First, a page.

Poetry blossoms

The World Disguised as This One: a year in tanka, is the culmination of a year writing and a few months of editing this one new work by Mimi White.  It is part of a collaboration between two Australian artists and the author to create an exhibit at the ANITA TRAVERSO GALLERY  7 Albert Street Richmond 3121 Melbourne Australia.

Mimi White explores new forms with her sensitive poetic reach in language and vision, often mixing the natural world and the human condition together to express the mysteries of life as a sense of those things that cannot be seen.

Her achievements include: teaching creative writing for twenty-five years; Co-Director of PicturePoets of AIR, a non-profit organization that provided enriching arts and cultural experiences to teenage girls; A finalist and a recipient of a NH State Fellowship in Poetry, her chapbook The Singed Horizon was selected by Robert Creeley as the recipient of the 2000 Philbrick Poetry Award; Poet Laureate of Portsmouth, New Hampshire 2005-2007; in 2009 her book The Last Island received the Jane Kenyon Award for Outstanding Book Poetry.

About the book:

The World Disguised as This One by Mimi White

Praise for The World Disguised as This One: a year in tanka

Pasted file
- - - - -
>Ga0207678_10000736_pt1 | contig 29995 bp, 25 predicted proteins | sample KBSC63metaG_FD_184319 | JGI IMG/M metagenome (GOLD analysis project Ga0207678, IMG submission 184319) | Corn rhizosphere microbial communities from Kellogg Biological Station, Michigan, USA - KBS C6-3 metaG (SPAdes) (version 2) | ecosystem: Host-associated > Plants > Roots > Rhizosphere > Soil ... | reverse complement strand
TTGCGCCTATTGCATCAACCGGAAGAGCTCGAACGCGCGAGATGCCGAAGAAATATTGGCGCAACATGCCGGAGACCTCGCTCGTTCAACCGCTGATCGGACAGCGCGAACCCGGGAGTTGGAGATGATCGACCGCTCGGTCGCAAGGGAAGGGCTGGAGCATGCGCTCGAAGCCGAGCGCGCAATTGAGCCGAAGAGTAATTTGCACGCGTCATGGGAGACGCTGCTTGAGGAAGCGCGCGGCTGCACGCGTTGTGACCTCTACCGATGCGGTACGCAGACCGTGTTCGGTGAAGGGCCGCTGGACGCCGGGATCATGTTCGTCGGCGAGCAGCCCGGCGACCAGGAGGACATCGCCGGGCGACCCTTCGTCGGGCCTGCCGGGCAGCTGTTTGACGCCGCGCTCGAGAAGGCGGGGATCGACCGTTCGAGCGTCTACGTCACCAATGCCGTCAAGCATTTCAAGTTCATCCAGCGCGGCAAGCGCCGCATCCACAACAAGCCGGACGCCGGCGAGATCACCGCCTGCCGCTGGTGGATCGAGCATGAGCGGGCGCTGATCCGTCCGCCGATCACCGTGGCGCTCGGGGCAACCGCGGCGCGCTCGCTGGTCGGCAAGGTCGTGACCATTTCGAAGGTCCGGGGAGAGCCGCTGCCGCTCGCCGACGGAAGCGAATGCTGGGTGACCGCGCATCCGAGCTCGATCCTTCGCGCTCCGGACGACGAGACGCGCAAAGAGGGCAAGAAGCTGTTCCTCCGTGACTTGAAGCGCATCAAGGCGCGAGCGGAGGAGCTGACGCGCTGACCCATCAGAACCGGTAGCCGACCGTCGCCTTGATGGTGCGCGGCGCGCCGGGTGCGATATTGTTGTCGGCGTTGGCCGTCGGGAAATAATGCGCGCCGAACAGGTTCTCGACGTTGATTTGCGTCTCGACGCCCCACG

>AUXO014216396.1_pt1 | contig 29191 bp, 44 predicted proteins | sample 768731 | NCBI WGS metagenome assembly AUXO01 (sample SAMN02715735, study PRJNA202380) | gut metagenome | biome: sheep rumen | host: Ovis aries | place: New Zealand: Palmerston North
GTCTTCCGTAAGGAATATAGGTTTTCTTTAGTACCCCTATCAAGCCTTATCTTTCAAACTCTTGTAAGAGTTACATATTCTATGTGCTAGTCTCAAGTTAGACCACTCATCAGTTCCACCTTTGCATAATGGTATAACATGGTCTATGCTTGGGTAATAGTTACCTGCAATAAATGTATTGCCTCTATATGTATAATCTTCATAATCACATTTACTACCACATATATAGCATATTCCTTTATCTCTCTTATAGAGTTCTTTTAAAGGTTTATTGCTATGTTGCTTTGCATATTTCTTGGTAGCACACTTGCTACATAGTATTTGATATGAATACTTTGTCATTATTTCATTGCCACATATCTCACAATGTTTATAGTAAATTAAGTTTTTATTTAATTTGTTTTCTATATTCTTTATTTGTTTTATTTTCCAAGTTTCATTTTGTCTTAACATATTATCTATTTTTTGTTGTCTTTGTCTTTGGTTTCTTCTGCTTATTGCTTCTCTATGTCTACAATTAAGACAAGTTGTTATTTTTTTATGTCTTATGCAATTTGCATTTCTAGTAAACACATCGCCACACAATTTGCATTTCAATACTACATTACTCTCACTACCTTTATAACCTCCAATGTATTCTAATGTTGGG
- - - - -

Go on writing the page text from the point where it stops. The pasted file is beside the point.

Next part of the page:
This beautifully observed, penetrating collection of tanka slips itself into and under awareness. A narrative holding equally an illness’s navigation and the abiding, altering beauty of existence, each five-line poem is complete in itself, a world presented in full. Yet in reading these pages through, their accumulation leads to a shifted landscape of being. As life itself does.              —Jane Hirshfield

One of the oldest Japanese forms, the tanka (or waka) originated in seventh-century Japan. Perhaps less well known to Western audiences than the haiku, it predates this form by several hundred years. The tanka usually contains thirty-one syllables or sound units, nearly double the haiku’s seventeen. Like the haiku, the tanka’s central image is taken from nature, but a shift almost always occurs when that image is recast through a more personal lens. As Yoel Hoffman writes in his introduction to Japanese Death Poems, “The tanka poet may be likened to a person holding two mirrors in his hands, one reflecting a scene from nature, the other reflecting himself as he holds the first mirror.”

About the Tanka

This book contains a yearlong devotion to writing tanka. The tanka is a Japanese form that is inspired by the seasons yet also contains the human spirit. It predates the haiku by several hundred years. Tanka today are often rendered in five lines, which I adopted. I took liberties with the thirty-one-syllable count while I paid closer attention to brevity and letting the natural image convey the emotional life of the speaker. Posted here will be the statements and some photos.

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Below are the statements for the exhibit

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